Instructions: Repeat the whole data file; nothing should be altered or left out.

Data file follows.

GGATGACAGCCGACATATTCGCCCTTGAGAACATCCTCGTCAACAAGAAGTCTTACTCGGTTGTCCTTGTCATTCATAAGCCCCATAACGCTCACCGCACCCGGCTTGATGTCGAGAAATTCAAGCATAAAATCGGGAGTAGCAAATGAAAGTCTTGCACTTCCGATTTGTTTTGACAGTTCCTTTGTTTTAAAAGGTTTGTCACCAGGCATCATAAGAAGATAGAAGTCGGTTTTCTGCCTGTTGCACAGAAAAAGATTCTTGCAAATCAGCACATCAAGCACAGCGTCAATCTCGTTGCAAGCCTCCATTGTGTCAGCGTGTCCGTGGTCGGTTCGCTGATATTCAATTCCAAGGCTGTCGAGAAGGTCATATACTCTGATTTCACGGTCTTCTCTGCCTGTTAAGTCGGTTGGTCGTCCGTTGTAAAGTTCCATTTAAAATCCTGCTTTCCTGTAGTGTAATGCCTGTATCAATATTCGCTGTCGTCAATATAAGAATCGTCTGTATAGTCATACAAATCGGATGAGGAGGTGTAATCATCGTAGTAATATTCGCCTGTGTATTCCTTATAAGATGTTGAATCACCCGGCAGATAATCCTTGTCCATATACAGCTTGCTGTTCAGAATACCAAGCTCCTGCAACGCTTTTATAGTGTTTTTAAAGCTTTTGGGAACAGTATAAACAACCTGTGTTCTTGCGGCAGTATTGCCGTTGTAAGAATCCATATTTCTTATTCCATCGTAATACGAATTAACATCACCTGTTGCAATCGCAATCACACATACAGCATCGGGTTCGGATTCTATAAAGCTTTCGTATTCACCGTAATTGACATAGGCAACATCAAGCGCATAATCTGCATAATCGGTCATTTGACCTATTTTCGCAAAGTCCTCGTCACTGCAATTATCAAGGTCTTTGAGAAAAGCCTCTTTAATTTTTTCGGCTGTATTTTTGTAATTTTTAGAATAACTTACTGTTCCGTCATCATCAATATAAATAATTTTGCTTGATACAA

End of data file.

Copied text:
GGATGACAGCCGACATATTCGCCCTTGAGAACATCCTCGTCAACAAGAAGTCTTACTCGGTTGTCCTTGTCATTCATAAGCCCCATAACGCTCACCGCACCCGGCTTGATGTCGAGAAATTCAAGCATAAAATCGGGAGTAGCAAATGAAAGTCTTGCACTTCCGATTTGTTTTGACAGTTCCTTTGTTTTAAAAGGTTTGTCACCAGGCATCATAAGAAGATAGAAGTCGGTTTTCTGCCTGTTGCACAGAAAAAGATTCTTGCAAATCAGCACATCAAGCACAGCGTCAATCTCGTTGCAAGCCTCCATTGTGTCAGCGTGTCCGTGGTCGGTTCGCTGATATTCAATTCCAAGGCTGTCGAGAAGGTCATATACTCTGATTTCACGGTCTTCTCTGCCTGTTAAGTCGGTTGGTCGTCCGTTGTAAAGTTCCATTTAAAATCCTGCTTTCCTGTAGTGTAATGCCTGTATCAATATTCGCTGTCGTCAATATAAGAATCGTCTGTATAGTCATACAAATCGGATGAGGAGGTGTAATCATCGTAGTAATATTCGCCTGTGTATTCCTTATAAGATGTTGAATCACCCGGCAGATAATCCTTGTCCATATACAGCTTGCTGTTCAGAATACCAAGCTCCTGCAACGCTTTTATAGTGTTTTTAAAGCTTTTGGGAACAGTATAAACAACCTGTGTTCTTGCGGCAGTATTGCCGTTGTAAGAATCCATATTTCTTATTCCATCGTAATACGAATTAACATCACCTGTTGCAATCGCAATCACACATACAGCATCGGGTTCGGATTCTATAAAGCTTTCGTATTCACCGTAATTGACATAGGCAACATCAAGCGCATAATCTGCATAATCGGTCATTTGACCTATTTTCGCAAAGTCCTCGTCACTGCAATTATCAAGGTCTTTGAGAAAAGCCTCTTTAATTTTTTCGGCTGTATTTTTGTAATTTTTAGAATAACTTACTGTTCCGTCATCATCAATATAAATAATTTTGCTTGATACAA